Oxford retail bolsters city schools budget
by Eddie Burkhalter
Sep 11, 2013 | 3261 views |  0 comments | 58 58 recommendations | email to a friend | print
OXFORD – Oxford’s schools continue to reap the benefits of the city’s retail growth, a fact reflected in the school district’s proposed $42.7 million budget for the 2014 fiscal year.

The district expects to keep more than three months of operating reserve in its general fund at the end of the next fiscal year, according to the first reading of the budget, held this morning.

Robby Jordan, the school system’s chief financial officer, told the Oxford City Board of Education that the district expects to spend approximately $42.7 million in the coming fiscal year, which begins Oct. 1. That’s more than the $41.9 million in projected revenue, but the $12 million the school system has in reserve will provide more than enough to make up the difference.

The district’s general fund reserve balance – over which the board has the most discretion – is projected to be $9.3 million at the beginning of the fiscal year, and $8.9 million by the fiscal year’s end.

The state is expected to provide $22.1 million in funding, and local revenue is expected to total $16 million. The federal government will contribute $3.5 million, and $334,000 will come from other sources.

The largest portion of local revenue will come from Oxford’s municipal sales tax collections, according to the budget, $5.2 million in 2014.

That $5.2 million in local money is more than most school systems in the state receive, Jordan said, which has made it possible to hire more locally funded teachers at several schools.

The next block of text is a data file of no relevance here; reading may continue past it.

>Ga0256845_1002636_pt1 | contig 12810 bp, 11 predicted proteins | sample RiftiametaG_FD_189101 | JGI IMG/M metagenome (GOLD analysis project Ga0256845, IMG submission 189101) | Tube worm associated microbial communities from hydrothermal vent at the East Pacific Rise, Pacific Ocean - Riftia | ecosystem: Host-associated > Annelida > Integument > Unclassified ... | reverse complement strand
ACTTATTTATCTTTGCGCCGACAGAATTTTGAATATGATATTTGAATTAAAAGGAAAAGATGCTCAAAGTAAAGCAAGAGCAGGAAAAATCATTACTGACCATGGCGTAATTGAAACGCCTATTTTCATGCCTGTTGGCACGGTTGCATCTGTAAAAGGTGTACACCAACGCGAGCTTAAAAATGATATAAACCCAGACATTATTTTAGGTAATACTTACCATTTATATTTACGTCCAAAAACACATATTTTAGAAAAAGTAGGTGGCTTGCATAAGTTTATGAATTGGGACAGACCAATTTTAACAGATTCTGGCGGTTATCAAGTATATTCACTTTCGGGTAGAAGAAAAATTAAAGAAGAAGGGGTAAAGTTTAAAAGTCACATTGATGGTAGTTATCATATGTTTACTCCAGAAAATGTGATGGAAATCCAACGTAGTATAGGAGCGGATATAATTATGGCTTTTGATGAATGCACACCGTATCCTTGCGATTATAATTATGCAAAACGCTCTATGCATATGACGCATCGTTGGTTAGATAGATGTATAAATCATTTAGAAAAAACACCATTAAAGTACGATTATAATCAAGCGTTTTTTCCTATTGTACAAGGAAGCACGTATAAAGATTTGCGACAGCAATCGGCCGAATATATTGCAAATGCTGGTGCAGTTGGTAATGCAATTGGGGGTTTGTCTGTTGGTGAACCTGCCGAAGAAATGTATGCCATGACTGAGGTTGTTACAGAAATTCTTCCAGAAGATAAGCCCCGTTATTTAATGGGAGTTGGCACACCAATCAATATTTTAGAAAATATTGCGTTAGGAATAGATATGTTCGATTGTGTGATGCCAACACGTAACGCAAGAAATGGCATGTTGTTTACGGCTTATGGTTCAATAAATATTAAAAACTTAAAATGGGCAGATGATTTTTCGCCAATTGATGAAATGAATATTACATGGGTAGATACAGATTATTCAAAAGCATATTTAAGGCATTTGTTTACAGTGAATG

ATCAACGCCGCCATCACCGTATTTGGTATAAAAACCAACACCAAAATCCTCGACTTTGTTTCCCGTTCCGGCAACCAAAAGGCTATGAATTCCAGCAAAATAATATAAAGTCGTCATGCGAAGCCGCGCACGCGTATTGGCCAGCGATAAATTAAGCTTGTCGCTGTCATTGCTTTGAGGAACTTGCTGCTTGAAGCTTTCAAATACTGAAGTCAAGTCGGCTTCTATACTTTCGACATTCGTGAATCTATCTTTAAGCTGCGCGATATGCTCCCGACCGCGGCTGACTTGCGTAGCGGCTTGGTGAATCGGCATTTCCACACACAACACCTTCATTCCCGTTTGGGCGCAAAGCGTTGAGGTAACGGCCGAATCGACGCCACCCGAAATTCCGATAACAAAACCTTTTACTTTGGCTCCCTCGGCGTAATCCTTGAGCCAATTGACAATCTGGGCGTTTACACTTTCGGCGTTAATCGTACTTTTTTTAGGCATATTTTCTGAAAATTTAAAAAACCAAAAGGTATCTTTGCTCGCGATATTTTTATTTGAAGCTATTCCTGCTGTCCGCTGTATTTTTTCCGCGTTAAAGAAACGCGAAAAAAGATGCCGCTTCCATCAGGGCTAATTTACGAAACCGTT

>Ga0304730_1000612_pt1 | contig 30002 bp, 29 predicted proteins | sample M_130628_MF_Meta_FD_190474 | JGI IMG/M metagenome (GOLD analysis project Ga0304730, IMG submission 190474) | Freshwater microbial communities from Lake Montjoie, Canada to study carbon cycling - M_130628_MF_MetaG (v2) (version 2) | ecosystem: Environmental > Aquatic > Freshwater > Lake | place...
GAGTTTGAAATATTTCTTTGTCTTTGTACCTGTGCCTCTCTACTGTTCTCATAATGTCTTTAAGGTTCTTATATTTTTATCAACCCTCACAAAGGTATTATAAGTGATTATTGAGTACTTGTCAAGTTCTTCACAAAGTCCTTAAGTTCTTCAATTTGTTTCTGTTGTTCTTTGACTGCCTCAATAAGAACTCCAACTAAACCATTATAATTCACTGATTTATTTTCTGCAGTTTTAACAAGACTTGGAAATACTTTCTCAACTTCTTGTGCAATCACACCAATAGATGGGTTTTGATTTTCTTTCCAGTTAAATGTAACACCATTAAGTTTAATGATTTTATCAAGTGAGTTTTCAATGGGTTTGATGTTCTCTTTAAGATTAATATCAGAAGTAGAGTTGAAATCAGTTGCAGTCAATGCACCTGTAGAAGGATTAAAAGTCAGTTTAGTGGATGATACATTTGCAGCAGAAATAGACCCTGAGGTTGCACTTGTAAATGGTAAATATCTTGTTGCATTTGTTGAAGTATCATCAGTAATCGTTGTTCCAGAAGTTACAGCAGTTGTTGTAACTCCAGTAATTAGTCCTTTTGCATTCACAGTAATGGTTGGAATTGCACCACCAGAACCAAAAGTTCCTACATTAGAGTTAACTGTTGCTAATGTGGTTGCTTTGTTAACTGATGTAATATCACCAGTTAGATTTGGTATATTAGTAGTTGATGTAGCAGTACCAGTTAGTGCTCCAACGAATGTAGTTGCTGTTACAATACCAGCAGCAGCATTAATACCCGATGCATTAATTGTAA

At C.E. Hanna Elementary, 34 of the school’s 40 teachers are paid for with local money. The remaining six teaches are paid with federal money. Of 50 teachers at Oxford Middle School, five are paid with local money. In all, 46 teachers will be paid with local money next fiscal year, an increase of six from last year, Jordan said.

“To be able to meet the needs and provide the programs that you all want to provide, it takes more locally paid teachers to do that,” Jordan told board members.

The district’s good financial standing also allows for a district-wide pay raise of 2 percent, which begins Oct. 1.

The school system’s bonded debt for FY 2014 is estimated to be $1.8 million. A payment of $776,000 to Apple Computer next year is for school-issued laptops. After 2014, the school system will have two more payments of $776,000 for those computers.

General fund expenditures will exceed revenue by about $348,000 next year, Jordan said, but he explained that won’t affect the school system’s bottom line very much.

“We’re able to meet all our obligations, pay all of our expenses and still maintain three months reserve,” Jordan said.

Eric Burrage, director of operations at Oxford schools, updated the board on how the district will spend some of the money in next year’s budget.

First on the list of priorities in a five-year capital plan is completion of a $750,000 renovation of the kitchen at Oxford Elementary, followed by a $4.4 million career tech building being constructed at Oxford High. Other projects for the near future include renovation of the district’s central office and the media center at Coldwater Elementary.

The board will meet Sept. 17 to vote on the proposed budget.

Staff writer Eddie Burkhalter: 256-235-3563. On Twitter @Burkhalter_Star.

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